Here is a compilation of essays on the ‘Community Movements for Conservation of Environment’ for class 8, 9, 10, 11 and 12. Find paragraphs, long and short essays on ‘Community Movements for Conservation of Environment’ especially written for school and college students.
Community Movements for Conservation of Environment
- Essay on Van Mahotsava
- Essay on Chipko Movement
- Essay on Silent Valley Project
- Essay on Joint Forest Management (JFM)
- Essay on Afforestation Including Social Forestry and Agro-Forestry
Essay # 1. Van Mahotsava:
Forests control soil erosion and landslides. In hilly areas trees along river banks keep soil intact. Trees arrest rain torrents and maintain soil stability. Top soil erosion can be prevented by afforestation. In a grassland, cattle eat the green parts of plants with the result that underground parts become weak. This makes the soil weak. Thus grazing should be controlled.
There are many methods to control the soil erosion like:
(i) To cover the soil with thick vegetation.
(ii) Keeping the soil rough.
(iii) Rotation of crops.
(iv) Extensive plantation of trees to develop shelter belts.
Forests recycle moisture back into their immediate atmosphere by transpiration where it again falls as rain. In 1950, Sh. K. M. Munshi, then minister of food and agriculture started Van Mahotsava. This was done to increase forest wealth of country and thereby reducing soil erosion. It is celebrated during first week of February and July of every year.
Plantation done to raise the forests prevent soil erosion due to:
(i) Their roots bind soil particles.
(ii) Their fallen leaves decrease the speed of water flow.
(iii) These also decrease the wind velocity.
Essay # 2. Chipko Movement:
In December, 1972, the illiterate tribal women of a small hilly village of upper reaches of Himalayas commenced this unique movement against the exploitation of forests by the timber merchants. This demonstration transformed into first Chipko movement in Mandel village of Chamoli district in April 1973, when people declared that they would cling to trees if trees were felled by a sport goods company.
This movement was led by Shri Sunder Lai Bahuguna and Shri Chandi Prasad Bhatt. Later a voluntary institution called Dasholi Gram Swarajya Sangh was formed and a massive membership campaign was launched to demonstrate against removing trees and upto 1978 this movement spread over entire Tehri-Carhwal area of Uttaranchal.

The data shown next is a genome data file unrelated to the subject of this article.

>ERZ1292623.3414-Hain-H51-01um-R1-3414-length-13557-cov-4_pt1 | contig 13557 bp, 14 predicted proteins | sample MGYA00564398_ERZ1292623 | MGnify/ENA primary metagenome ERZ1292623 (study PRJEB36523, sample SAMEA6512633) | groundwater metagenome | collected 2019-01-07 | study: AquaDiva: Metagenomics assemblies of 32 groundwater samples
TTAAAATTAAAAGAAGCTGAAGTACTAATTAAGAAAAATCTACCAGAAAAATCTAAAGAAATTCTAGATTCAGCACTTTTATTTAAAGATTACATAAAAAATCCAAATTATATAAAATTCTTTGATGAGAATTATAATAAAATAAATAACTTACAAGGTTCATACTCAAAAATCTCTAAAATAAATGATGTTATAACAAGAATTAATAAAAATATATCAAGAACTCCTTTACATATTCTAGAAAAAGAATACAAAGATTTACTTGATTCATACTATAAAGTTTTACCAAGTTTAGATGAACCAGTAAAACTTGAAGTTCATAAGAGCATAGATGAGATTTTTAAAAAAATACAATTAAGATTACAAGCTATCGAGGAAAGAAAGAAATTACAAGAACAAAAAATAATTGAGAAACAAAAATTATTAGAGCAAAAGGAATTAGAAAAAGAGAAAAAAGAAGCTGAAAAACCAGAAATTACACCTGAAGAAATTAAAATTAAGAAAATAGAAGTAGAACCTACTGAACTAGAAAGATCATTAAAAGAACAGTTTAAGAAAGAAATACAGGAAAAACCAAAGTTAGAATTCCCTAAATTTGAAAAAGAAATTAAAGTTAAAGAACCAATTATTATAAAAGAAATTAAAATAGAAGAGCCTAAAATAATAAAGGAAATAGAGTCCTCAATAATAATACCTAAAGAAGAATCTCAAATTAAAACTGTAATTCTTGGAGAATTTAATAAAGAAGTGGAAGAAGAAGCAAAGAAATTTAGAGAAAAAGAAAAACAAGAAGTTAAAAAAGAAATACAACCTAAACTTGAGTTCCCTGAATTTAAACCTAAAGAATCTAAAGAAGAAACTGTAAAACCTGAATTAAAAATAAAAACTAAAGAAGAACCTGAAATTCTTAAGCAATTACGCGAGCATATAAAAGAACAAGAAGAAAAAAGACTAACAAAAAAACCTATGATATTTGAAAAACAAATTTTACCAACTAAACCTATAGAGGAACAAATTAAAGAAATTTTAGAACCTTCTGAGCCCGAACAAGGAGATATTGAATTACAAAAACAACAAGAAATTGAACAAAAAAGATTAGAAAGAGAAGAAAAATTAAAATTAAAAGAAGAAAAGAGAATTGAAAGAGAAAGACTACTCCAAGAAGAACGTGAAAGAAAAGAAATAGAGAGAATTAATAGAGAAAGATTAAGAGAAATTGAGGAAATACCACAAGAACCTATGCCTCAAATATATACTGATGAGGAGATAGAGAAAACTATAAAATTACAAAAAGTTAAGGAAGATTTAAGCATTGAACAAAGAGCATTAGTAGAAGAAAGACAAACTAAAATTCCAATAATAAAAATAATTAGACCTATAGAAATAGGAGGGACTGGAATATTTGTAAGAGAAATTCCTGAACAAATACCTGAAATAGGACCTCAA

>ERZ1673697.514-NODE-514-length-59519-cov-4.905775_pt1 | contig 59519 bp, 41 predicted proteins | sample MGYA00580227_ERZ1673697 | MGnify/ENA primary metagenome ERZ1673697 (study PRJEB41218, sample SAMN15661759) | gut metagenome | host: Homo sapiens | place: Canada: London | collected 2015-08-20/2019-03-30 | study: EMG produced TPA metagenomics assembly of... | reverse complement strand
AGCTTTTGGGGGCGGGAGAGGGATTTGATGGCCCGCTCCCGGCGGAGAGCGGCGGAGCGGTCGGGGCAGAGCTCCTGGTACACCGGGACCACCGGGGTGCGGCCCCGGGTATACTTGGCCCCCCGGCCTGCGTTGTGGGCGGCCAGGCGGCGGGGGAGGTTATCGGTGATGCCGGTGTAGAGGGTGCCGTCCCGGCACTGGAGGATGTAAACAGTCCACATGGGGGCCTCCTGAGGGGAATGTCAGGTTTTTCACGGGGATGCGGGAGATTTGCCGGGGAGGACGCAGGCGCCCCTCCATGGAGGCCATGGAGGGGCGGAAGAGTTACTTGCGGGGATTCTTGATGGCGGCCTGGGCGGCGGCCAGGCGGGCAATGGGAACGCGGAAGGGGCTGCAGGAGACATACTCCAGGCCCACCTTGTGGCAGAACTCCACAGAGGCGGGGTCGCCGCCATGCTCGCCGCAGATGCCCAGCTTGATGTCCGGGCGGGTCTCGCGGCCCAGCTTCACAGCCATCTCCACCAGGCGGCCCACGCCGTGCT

Main features of chipko movement were:
i. It was based on Gandhian thought and persuaded the men and women not to indulge in violence.
ii. This movement remained non-political though several political parties supported it.
iii. It raised certain fundamental issues and questioned the development based on the ruthless butchery of nature. The common people were made aware that deforestation leads to landslides which may threaten the human beings.
iv. It was a totally voluntary movement and relied upon the motivation and morale of small groups of people.
v. It was concerned with the ecological balance of nature. It propagated the idea that ecology as permanent economy.
vi. Main aim of Chipko movement was to give a slogan of five Fs – Food, fodder, fuel, fibre and fertilizer trees; and to make communities self-sufficient in all their basic needs.
i. It stimulated an all-round debate on the problems of economic and social development. Mr. Bahuguna presented the plan of conservation of soil and water through ban of tree-felling at the UNEP meeting held in June 1982 in London.
ii. It inspired similar movements in other parts of country as well e.g. “Appikko movement” was started on September 8, 1983 against the felling of trees in the Kalese forest of North Kanara district of Karnataka. This movement was led by Shri Fanduranga Hegde.
Essay # 3. Silent Valley Project:
The Silent Valley Hydro-Electric Project was aimed to generate more energy for the power-deficit people of Palghat and Mallapuram districts of Kerala, enhancing irrigation facilities to increase agricultural production manifold and to generate employment for thousands of people.
But this project required the large- scale deforestation of large area of silent valley, the forests of which have over 900 species of flowering plants and ferns, large number of rare species of plants and animals, it was one of the world’s richest biological and genetic heritage. KSSP (Kerala Sastra Sahitya Parishath) highlighted the wrong policies of distribution of electricity by the electricity board and advocated the increasing irrigation potential by alternative means. Environmentalists asserted the silent valley as home to one of the few remaining rain forests in Western Ghats.
Under the pressure of KSSP, the Kerala Government abandoned the project and declared the silent valley and adjoining areas as Bisphere Reserve.
Essay # 4. Joint Forest Management (JFM):
Joint Forest Management (JFM) committees have been set up as a partnership between the Government and local communities to recover degraded forests. The JFM involves the people’s role in the development and protection of forests. So for 17 states have issued their resolutions for JFM.
JFM involves the management of forests in following manner:
i. State Forest Department and voluntary village community/NGO should work together to implement JFM.
ii. Village community etc., (beneficiary) are entitled for share prescribed by state Government.
iii. Ownership should not be given to beneficiary.
iv. The beneficiaries can use products like grasses, tops of branches and minor forest produce. On successful protection of forests, they may get the benefit from sale of trees.
v. The working scheme should be prepared in consultation with beneficiaries.
vi. Suitable grant should be given to beneficiary for raising nurseries, preparing land and protection of plants etc.
vii. Grazing in such areas is not permitted.
viii. Fruit trees can also be grown in such identified places.
Indian JFM was initiated in 1990 with guidelines drawn from National Forest Policy document of 1988.
About ten to fifteen thousand participatory forest protection committees (FPC) covering about 1.5 million hectares of forest lands are involved in JFM. The scheme is still at initial stage of universal implementation. JFM has the objectives of providing fuel wood, fodder and small timber to village communities. Simultaneously, it also looks at development of forests.
Essay # 5. Afforestation Including Social Forestry and Agro-Forestry: